Bagnasco says that after the War the Italians found out that the Americans had more efficient machinery and that their ship fittings were lighter than corresponding Italian ones, which allowed more weight to be used for military characteristics. Only after 1943 did the Americans show much interest in decapping.

The historical sources contain no classification of caps as type 1 or 2. This is a recent suggestion. US shells were probably the easiest to decap at oblique impact beacuse their blunt heads offered little support to their caps. The Italians did test their protective deck layout in 1935. There is no evidence that the Americans, despite their much greater resources, ever tested theirs either against shells or bombs.

alecsandros
Senior Member
Posts: 4349
Joined: Wed Oct 14, 2009 2:33 pm
Location: Bucharest, Romania

Re: Battleship Vittorio Veneto

Post by alecsandros » Fri Feb 24, 2012 11:54 am

Nathan himself presented doubts about the final conclusions of decapping revisited. After all, there weren't so many tests (or not enough are known to us today) done at the time so as to draw clear-cut conclusions.


@Delycros,
There were no US battleship guns present in the tests taken into consideration by Nathan in his "decapping revisited" thread. That doesn't mean they were all type 1...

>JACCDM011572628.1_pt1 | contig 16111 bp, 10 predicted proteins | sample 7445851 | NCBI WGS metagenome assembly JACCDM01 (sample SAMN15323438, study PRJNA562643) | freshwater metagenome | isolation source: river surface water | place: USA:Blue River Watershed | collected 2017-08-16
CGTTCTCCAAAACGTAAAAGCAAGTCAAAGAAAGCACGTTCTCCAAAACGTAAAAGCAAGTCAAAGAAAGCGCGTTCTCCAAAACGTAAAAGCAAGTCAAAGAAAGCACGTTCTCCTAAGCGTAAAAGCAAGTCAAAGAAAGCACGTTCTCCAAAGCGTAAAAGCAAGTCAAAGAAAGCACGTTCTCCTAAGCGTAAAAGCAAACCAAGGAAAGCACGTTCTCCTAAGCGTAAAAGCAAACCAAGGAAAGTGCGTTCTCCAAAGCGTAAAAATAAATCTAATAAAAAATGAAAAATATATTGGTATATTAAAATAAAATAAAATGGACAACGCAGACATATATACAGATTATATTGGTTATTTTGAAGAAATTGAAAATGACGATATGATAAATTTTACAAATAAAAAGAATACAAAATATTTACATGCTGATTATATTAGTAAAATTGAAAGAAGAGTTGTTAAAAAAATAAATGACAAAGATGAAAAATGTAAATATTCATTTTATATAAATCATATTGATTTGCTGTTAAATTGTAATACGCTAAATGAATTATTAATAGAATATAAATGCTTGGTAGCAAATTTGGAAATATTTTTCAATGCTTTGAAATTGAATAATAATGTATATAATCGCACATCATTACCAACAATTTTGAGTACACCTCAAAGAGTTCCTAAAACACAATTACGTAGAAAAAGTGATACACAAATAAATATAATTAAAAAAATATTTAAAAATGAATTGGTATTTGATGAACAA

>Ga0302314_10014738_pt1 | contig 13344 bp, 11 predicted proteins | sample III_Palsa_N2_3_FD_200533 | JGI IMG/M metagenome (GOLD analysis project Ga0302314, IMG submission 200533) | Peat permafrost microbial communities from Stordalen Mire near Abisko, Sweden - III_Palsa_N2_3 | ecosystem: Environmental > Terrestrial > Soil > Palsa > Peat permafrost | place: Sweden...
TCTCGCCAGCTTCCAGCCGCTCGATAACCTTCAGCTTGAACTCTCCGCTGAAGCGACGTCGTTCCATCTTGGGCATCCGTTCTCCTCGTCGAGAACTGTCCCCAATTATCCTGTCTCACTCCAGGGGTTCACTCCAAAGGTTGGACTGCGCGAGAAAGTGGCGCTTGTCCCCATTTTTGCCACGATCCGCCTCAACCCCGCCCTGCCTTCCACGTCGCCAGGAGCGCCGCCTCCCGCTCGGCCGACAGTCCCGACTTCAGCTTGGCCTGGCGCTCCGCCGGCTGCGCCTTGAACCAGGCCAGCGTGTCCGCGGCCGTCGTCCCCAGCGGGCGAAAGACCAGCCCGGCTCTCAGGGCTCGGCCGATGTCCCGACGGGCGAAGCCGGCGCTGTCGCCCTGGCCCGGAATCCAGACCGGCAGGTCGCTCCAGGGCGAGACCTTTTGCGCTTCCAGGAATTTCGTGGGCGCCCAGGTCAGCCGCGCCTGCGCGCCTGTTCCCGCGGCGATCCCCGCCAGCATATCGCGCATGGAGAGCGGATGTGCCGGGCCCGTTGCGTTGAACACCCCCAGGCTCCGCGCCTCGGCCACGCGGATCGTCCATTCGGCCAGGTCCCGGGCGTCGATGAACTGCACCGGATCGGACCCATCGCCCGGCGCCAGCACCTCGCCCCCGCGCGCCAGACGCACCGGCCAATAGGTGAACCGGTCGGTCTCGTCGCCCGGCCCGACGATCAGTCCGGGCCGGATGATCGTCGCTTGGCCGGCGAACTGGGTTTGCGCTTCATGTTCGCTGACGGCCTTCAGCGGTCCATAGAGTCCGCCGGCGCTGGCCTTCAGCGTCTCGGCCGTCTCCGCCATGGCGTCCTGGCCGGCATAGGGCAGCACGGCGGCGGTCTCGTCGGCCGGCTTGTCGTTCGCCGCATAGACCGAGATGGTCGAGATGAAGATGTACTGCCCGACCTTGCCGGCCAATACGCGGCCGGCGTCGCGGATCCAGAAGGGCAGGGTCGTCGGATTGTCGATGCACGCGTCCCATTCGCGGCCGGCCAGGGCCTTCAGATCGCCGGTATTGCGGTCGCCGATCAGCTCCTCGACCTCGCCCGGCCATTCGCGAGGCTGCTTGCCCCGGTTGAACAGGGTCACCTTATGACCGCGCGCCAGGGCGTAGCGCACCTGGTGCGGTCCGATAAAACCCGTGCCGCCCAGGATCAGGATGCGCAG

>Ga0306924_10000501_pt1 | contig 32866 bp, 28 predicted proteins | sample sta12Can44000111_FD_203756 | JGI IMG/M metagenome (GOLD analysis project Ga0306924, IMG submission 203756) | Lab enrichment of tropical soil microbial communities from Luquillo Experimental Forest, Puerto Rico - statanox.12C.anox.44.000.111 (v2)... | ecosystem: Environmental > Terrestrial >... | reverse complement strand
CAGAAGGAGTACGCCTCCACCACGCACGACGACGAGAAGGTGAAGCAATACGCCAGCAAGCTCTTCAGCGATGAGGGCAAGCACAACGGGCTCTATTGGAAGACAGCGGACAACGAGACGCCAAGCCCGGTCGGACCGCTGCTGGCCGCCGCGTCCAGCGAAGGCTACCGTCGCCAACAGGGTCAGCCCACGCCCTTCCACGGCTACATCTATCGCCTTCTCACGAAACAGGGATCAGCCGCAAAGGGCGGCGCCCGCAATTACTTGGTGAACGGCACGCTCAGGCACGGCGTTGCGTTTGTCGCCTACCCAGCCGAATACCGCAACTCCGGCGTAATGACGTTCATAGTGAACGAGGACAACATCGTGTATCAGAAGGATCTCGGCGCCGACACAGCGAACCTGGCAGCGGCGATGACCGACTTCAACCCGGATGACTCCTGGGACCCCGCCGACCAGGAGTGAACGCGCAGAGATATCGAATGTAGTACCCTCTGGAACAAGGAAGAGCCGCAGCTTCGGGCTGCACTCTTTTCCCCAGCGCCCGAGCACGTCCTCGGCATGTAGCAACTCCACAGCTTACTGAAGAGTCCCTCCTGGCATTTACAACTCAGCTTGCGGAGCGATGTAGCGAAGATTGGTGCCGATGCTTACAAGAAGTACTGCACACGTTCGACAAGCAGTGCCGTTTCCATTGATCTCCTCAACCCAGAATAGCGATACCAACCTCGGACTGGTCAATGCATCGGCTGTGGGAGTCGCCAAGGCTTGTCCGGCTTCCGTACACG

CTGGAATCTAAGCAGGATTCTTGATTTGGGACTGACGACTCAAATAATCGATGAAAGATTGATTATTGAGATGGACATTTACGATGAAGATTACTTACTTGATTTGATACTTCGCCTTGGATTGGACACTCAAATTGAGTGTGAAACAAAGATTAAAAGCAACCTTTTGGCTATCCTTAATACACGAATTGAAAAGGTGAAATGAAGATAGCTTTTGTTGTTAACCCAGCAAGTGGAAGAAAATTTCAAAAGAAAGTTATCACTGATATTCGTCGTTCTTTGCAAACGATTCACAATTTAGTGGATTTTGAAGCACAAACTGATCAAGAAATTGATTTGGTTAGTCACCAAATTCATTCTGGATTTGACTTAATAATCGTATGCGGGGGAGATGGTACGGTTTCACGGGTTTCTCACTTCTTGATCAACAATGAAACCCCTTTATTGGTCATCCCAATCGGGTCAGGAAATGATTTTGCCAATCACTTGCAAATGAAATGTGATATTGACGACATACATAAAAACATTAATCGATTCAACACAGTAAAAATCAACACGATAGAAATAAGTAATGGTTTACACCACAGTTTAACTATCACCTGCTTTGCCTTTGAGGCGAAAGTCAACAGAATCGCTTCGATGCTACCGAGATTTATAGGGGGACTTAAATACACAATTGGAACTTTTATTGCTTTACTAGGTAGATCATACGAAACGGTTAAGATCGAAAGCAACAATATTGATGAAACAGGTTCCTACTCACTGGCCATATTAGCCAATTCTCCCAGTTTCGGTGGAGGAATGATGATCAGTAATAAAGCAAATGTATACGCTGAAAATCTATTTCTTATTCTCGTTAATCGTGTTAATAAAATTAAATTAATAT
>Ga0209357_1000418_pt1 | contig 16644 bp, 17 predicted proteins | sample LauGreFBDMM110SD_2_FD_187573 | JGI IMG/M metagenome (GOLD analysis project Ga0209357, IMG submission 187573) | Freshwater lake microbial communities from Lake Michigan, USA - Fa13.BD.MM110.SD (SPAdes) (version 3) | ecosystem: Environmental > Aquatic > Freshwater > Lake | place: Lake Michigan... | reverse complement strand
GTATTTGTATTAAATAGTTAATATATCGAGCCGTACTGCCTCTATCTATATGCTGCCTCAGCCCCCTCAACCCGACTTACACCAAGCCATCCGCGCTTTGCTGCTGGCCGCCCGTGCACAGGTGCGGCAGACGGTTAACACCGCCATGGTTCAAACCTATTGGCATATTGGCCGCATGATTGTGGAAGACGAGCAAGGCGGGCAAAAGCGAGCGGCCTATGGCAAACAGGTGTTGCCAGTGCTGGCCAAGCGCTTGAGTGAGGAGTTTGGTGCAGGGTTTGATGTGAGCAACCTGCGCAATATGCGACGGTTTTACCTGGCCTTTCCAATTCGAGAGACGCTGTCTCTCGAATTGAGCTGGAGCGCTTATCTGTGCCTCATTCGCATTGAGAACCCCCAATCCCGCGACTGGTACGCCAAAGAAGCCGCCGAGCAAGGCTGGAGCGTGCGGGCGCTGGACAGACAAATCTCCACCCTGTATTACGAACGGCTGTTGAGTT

And there is at least 1 example that shows very good horizontal performance of 16" US BB shell:
The 2x16" shells from Massachussets against Jean Bart functioned pretty god damn well at acute obliquity (65* from the normal IIRC), and passing through multiple layers of armor decks (allthough not at the correct spacing, and probably not quality). The first shell passed 22+150+40mm of armor, and than exploded in the empty 150mm magazine. The second passed 16+16+13+100mm of steel (allthough probably not of armor grade material), and than exploded inside a ballast tank.
It is my impression that without retaining the caps, the shells couldn't have functioned properly...

@RobertsoN

I don't know if the USN conducted decappign tests pre-war. HOwever, their fast battleships had multiple levels of armor decks, indicating that they must have taken into consideration the degradation of shell performance when striking multiple, correctly-spaced armored planes. This is underlined by the yaw tests doen pre-war by the USN...